By Congresswoman Julia Brownley
Originally published in the Ventura County Star
After being sworn in as Ventura County’s congresswoman a little over a year ago, one of my first tasks was to choose the committees I wanted to serve on. As the daughter, sister and niece of veterans, the proud representative of Naval Base Ventura County, and of the more than 40,000 veterans who call our community home, there was no question that I wanted to sit on the House Committee on Veterans Affairs.
Even before serving on the committee, I knew the VA had struggled for years to live up to its mission. But the testimony we heard in hearing after hearing, including the one I hosted in Ventura County, often made these struggles seem insurmountable. From an enormous backlog of benefit claims, unacceptably long wait times for accessing health care, antiquated technology, frustrating interagency turf wars, and even outright instances of fraud, it was difficult at times to know where to begin.
But I also noticed over the course of the past 19 months, that while Congress as a whole seemed incapable of solving many of the nation’s most pressing issues, the VA Committee stood out as an oasis of bipartisan productivity.
We held together not only due to the extraordinary leadership of the chairman and ranking member of the committee, but because all of my colleagues on the committee remained singularly focused on serving the veterans we represented.
We worked to reduce the benefits backlog, we worked to improve mental health care and when the scandal erupted at the VA facility in Phoenix, we resisted scoring partisan political points. Instead we focused our attention on bringing in new leadership to the organization, scheduling dozens of hearings that lasted well into the night and listening to veterans service organizations, private industry experts and whistle-blowers alike, with the sole purpose of addressing the root causes that led to the problem.
Solutions were proposed in both the House and the Senate, and legislation passed both bodies with broad bipartisan support. A conference committee, for which I was privileged to be appointed to, began discussions to reconcile the Senate legislation with the House legislation. This is how Congress is supposed to work!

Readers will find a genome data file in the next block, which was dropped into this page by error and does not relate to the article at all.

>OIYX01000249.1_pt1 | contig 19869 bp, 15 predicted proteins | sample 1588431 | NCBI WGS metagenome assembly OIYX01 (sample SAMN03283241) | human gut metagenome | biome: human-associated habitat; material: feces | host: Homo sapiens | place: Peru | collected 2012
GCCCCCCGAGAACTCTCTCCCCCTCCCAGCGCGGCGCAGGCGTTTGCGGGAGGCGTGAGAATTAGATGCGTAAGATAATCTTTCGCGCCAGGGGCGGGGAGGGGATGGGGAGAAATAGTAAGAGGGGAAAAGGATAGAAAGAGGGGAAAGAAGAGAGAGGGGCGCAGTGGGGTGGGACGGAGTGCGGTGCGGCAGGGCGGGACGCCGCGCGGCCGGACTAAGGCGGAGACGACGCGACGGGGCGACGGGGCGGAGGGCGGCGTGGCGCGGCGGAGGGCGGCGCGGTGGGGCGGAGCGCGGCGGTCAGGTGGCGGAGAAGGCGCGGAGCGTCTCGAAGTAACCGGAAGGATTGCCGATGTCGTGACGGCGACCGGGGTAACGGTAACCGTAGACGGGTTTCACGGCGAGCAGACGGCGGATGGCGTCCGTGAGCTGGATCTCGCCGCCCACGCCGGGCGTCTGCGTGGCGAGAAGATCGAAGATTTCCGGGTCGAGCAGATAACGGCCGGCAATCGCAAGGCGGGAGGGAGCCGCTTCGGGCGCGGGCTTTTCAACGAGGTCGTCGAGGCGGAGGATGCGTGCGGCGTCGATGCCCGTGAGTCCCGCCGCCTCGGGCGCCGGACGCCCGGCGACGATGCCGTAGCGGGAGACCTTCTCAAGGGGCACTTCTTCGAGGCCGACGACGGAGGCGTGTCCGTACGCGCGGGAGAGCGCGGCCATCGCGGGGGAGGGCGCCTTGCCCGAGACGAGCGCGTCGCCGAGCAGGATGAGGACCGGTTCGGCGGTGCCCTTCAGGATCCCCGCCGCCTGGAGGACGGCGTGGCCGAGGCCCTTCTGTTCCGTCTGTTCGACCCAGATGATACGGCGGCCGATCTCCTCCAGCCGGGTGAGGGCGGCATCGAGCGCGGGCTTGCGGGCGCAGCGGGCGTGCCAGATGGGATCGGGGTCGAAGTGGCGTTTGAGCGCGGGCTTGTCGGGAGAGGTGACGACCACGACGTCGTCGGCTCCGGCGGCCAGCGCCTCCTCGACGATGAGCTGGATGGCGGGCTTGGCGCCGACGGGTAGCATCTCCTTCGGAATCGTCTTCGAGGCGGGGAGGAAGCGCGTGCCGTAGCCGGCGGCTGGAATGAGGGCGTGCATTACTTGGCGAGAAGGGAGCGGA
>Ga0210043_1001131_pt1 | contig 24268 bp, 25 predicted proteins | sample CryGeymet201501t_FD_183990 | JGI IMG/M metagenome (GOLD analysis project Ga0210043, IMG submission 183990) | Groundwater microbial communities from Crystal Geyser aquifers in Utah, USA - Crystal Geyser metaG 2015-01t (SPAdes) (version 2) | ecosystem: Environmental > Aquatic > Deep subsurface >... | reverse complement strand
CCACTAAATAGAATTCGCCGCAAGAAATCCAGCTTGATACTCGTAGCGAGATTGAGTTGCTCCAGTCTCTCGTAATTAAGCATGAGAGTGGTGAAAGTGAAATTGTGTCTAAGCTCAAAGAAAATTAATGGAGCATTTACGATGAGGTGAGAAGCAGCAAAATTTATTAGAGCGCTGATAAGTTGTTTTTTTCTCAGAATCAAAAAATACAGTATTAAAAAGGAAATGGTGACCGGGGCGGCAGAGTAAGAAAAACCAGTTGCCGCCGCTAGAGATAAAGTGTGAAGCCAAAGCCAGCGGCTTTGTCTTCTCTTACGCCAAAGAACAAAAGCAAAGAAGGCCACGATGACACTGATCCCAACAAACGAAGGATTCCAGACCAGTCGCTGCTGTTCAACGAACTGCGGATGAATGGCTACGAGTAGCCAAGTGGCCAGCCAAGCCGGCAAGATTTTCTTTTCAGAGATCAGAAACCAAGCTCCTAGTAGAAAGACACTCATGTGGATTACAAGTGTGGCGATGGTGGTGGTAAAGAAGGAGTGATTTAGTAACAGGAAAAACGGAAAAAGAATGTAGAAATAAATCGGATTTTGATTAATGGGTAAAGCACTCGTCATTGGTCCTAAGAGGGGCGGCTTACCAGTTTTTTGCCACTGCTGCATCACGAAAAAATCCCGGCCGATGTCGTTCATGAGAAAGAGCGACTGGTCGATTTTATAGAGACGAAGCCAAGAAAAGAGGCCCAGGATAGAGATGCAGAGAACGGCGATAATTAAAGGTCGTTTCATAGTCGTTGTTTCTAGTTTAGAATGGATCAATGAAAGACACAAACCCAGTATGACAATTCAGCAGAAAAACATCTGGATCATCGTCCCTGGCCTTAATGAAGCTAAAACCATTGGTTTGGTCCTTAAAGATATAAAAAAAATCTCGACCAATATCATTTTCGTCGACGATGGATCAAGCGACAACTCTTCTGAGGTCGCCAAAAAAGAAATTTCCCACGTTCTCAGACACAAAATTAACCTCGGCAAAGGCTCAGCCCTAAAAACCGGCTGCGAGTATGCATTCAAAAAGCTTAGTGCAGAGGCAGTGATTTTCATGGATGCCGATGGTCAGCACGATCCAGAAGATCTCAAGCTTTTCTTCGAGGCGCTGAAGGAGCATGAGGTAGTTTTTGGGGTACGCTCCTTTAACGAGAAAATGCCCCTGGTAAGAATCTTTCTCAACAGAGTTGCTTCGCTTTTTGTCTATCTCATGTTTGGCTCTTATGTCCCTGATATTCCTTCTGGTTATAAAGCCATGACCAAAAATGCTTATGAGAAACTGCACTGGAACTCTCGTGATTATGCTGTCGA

But as often happens during tense negotiations, it was clear that party lines were forming and emotions were running high. Talks fell apart and both sides began negotiating in the press rather than with each other. Pundits began to predict that Congress would fail to reach an agreement before the August recess.
I was devastated. I was devastated mainly for our veterans who needed our urgent help. But I was also devastated that the collegiality of the committee I had worked so closely with over the months was on the verge of splintering apart.
That is why I offered a motion to instruct, a procedure that allows members to guide the work of a conference committee when progress has stalled. My motion was designed to bring not only my colleagues on the conference committee back together, but to refocus the House back to the task at hand, which was to serve our veterans.
My motion was simple. It asked the House to support the Senate bill, and to support the provisions in it that would improve care and treatment for survivors of military sexual trauma, a very important issue that I knew both sides cared deeply about.
Much to my delight, and frankly surprise, my motion passed the House. It was undeniable that my colleagues on both sides of the aisle were sending a clear message to Speaker John Boehner, and to the chairs of the House and Senate committees, that a compromise must be found.
The conference committee immediately restarted negotiations; a deal was struck, and I’m pleased to say that it passed both the House and the Senate with an overwhelming bipartisan majority. The bill is now headed to the president’s desk.
The bill is not perfect, and will not address all of the problems at the VA. It is, however, a very substantial step forward.
There is no doubt that passage of a bipartisan conference agreement was only possible because my colleagues kept their focus, and when it strayed, returned their focus back to the veterans they were trying to help.
It’s a lesson that gives me great hope that Congress, despite its dysfunction, can work for the American people, if we simply keep our focus and when it strays, return it back to those we came here to serve.